Dr. Sidney Holt is one of the most influential marine biologists of the 20th Century. Born in England in 1926 and educated at the University of Reading, England. He is today a resident of Umbria, Italy.
Sidney was the co-author with R. J. H. Beverton of a book "On the Dynamics of exploited Fish Populations" first published in 1957 and which has since gone to three more editions, and has been described by his peers as "the most widely cited fisheries book ever published. . . a great work (that) created a solid foundation for one of the two major global visions of the science of fisheries?. This book was the genesis of the modern age-structured approach to the optimal management of fishery resources. Beverton and Holt will continue to be a source of inspiration and insight for many years to come."
Sidney was years employed for twenty-five years in United Nations organizations, having been appointed at various times Director of the Fisheries Resources and Operations Division of the Food and Agriculture Organization of the UN (FAO, in Rome), Secretary of the Intergovernmental Oceanographic Commission (IOC) and Director of UNESCO's Marine Sciences Division in Paris.
credit: Deborah Bassett/Sea Shepherd
He has held professorial chairs at the Universities of California Santa Cruz, of Rhode Island and of Malta, and a Senior Overseas Fellowship at St John's College, Cambridge. In Malta he served as UN Advisor on Mediterranean Marine Affairs and was one of the founders and the first Director of the International Ocean Institute (IOI) there.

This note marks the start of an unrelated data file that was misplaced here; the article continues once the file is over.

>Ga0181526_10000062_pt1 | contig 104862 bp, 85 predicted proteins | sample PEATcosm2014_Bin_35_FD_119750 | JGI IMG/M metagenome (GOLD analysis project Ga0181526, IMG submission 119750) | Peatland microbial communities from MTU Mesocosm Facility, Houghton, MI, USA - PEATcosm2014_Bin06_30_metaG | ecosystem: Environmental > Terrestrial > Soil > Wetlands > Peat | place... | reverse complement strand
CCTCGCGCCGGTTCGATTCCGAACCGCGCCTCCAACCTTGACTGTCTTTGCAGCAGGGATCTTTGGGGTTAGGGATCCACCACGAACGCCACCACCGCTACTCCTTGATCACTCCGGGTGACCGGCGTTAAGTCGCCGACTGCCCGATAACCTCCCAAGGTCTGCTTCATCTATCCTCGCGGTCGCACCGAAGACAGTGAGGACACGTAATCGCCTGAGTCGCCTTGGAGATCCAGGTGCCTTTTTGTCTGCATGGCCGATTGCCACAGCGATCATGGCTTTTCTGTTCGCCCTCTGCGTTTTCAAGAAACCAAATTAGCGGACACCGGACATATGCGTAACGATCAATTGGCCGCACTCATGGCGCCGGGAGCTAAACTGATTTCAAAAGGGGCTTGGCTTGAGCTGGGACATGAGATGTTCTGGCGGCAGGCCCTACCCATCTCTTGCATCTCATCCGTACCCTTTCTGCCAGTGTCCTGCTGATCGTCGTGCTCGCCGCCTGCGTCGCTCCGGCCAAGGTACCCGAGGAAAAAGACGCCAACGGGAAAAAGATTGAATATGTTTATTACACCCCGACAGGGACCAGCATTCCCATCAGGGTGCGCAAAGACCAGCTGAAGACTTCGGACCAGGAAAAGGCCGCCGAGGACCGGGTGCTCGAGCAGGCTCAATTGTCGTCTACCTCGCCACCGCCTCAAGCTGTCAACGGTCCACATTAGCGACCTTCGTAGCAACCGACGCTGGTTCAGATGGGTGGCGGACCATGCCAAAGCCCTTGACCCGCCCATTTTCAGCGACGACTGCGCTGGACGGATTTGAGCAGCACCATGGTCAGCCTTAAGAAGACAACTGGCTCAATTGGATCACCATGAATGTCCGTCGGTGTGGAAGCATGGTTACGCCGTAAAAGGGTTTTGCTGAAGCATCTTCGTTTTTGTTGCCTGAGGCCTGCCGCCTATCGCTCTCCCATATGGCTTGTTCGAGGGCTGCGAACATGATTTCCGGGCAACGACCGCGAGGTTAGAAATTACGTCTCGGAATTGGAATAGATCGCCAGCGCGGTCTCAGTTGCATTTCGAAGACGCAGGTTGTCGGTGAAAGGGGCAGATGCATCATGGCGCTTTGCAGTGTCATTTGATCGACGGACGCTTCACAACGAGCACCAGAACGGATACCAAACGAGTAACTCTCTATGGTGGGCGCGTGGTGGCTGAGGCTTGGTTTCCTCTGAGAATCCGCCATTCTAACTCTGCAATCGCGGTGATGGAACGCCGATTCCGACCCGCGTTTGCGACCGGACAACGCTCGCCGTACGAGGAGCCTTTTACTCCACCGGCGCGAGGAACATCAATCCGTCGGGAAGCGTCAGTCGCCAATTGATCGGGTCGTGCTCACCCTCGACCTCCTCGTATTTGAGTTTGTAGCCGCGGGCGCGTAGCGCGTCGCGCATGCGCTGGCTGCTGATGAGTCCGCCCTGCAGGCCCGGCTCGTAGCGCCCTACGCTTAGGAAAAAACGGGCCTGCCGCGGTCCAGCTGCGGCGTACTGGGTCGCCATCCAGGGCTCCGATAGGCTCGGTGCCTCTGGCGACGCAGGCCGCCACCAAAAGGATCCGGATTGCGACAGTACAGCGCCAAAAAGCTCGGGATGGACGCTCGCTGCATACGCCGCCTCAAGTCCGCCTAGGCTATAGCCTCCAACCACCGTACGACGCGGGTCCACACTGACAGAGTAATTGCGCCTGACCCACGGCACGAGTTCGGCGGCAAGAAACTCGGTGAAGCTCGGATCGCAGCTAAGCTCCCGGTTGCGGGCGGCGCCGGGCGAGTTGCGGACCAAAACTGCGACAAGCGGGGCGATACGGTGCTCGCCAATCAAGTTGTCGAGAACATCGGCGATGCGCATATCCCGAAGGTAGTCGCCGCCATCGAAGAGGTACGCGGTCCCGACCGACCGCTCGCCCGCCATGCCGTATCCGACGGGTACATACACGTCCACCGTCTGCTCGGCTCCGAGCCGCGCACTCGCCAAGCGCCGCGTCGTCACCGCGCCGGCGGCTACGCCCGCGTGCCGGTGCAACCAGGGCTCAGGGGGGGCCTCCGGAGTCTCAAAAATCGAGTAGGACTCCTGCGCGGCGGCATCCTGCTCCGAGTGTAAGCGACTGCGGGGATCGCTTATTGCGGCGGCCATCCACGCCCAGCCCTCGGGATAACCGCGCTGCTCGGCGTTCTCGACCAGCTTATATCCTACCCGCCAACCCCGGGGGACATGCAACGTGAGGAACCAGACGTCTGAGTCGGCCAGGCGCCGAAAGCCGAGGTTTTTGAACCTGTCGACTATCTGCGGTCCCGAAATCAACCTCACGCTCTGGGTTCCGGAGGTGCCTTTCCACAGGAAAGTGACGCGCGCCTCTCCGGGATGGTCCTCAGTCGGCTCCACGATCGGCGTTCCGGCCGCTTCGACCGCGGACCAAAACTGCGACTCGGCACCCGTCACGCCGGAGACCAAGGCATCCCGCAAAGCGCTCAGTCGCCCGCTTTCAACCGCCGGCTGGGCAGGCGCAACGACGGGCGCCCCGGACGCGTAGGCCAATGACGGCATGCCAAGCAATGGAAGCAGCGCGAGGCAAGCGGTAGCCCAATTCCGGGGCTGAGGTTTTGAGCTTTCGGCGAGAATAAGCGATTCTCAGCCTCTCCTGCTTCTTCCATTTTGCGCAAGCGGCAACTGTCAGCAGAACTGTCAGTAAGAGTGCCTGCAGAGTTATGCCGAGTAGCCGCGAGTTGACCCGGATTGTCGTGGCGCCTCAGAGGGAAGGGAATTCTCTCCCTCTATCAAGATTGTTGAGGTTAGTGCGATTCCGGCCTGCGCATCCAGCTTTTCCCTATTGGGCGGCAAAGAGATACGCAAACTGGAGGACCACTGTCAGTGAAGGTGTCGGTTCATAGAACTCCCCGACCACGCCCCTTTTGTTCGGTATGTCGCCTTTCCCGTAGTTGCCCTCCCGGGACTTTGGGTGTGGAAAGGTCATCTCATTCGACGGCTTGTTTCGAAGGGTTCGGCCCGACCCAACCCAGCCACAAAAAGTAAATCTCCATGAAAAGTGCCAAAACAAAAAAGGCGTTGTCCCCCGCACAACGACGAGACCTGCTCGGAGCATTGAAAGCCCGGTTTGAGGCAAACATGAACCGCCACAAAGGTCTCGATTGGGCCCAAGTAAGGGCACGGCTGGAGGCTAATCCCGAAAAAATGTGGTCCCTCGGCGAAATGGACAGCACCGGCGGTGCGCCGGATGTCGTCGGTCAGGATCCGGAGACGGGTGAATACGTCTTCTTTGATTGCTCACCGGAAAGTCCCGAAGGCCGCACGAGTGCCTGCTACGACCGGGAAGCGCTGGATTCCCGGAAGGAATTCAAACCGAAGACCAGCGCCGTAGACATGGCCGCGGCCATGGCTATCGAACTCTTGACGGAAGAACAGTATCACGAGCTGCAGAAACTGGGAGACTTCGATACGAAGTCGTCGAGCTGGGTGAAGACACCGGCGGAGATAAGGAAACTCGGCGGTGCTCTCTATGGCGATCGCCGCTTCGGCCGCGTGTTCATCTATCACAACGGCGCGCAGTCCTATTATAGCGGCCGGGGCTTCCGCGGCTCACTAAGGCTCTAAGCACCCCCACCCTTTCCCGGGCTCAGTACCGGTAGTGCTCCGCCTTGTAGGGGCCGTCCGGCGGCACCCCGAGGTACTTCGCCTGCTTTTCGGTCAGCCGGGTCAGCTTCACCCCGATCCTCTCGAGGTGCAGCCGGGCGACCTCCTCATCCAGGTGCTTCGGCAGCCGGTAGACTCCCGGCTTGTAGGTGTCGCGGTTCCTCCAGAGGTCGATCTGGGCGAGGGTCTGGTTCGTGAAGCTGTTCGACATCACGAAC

Since his retirement from the United Nations in 1979 Dr. Holt has devoted his energies mainly to the conservation and protection of the Great Whales, serving on the International Whaling Commission's (IWC) Committee of Three scientists 1960-1985, on the delegation of the Republic of Seychelles to the IWC 1979-1987, as adviser to the Government of France 1992-4 and to the Delegations of Italy and Chile to the IWC, and also as Science Adviser to the International Fund for Animal Welfare (IFAW) since 1980.
He has participated in various capacities for more than thirty years in the Scientific Committee of the IWC, as well as in the Commission itself, from 1959 to 2002. He was honoured with the Gold Medal of the World Wildlife Fund (WWF), the Royal Netherlands Golden Ark, the Global 500 Award of the United Nations Environment Programme (UNEP) and The Blue Planet Award of IFAW, all for contributions to the protection of marine mammals, to animal welfare and to fisheries science.
By Dr. Sidney Holt
Although I have long had, and continue to have, informal and sometime formal advisory relations with several NGOs that consistently and persistently oppose commercial whaling, I am looking to SSCS for two special reasons:
- SSCS is not afraid to speak out against cruelty to, and mistreatment of, sentient non-human beings, and
- SSCS more than any others is clear about the fact that commercial whaling, especially that by Japan in the guise of scientific research, is driven solely by business/financial considerations and is best opposed through disrupting those imperatives, both on the supply and the demand sides.
I am also impressed by the clarity and unambiguity with which Paul Watson expresses his views and defines the SSCS strategy. And I applaud the dedication and bravery of those who crew the SSCS ships. Lastly, I tend always to support those who try to persuade or even force Governments and other "Authorities" to honour the commitments they have made by being party to international agreements, rather than merely by paying lip service to them.